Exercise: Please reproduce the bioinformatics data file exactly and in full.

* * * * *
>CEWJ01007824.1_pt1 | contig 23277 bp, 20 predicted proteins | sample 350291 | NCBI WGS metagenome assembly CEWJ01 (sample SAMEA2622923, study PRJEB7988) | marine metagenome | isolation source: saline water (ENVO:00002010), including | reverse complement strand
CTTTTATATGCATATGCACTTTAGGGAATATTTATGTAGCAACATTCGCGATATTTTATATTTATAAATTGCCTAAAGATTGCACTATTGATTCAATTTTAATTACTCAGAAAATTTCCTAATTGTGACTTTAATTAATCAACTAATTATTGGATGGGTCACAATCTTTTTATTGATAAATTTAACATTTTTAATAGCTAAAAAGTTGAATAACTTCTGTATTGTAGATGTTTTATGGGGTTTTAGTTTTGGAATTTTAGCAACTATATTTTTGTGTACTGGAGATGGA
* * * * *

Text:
>CEWJ01007824.1_pt1 | contig 23277 bp, 20 predicted proteins | sample 350291 | NCBI WGS metagenome assembly CEWJ01 (sample SAMEA2622923, study PRJEB7988) | marine metagenome | isolation source: saline water (ENVO:00002010), including | reverse complement strand
CTTTTATATGCATATGCACTTTAGGGAATATTTATGTAGCAACATTCGCGATATTTTATATTTATAAATTGCCTAAAGATTGCACTATTGATTCAATTTTAATTACTCAGAAAATTTCCTAATTGTGACTTTAATTAATCAACTAATTATTGGATGGGTCACAATCTTTTTATTGATAAATTTAACATTTTTAATAGCTAAAAAGTTGAATAACTTCTGTATTGTAGATGTTTTATGGGGTTTTAGTTTTGGAATTTTAGCAACTATATTTTTGTGTACTGGAGATGGA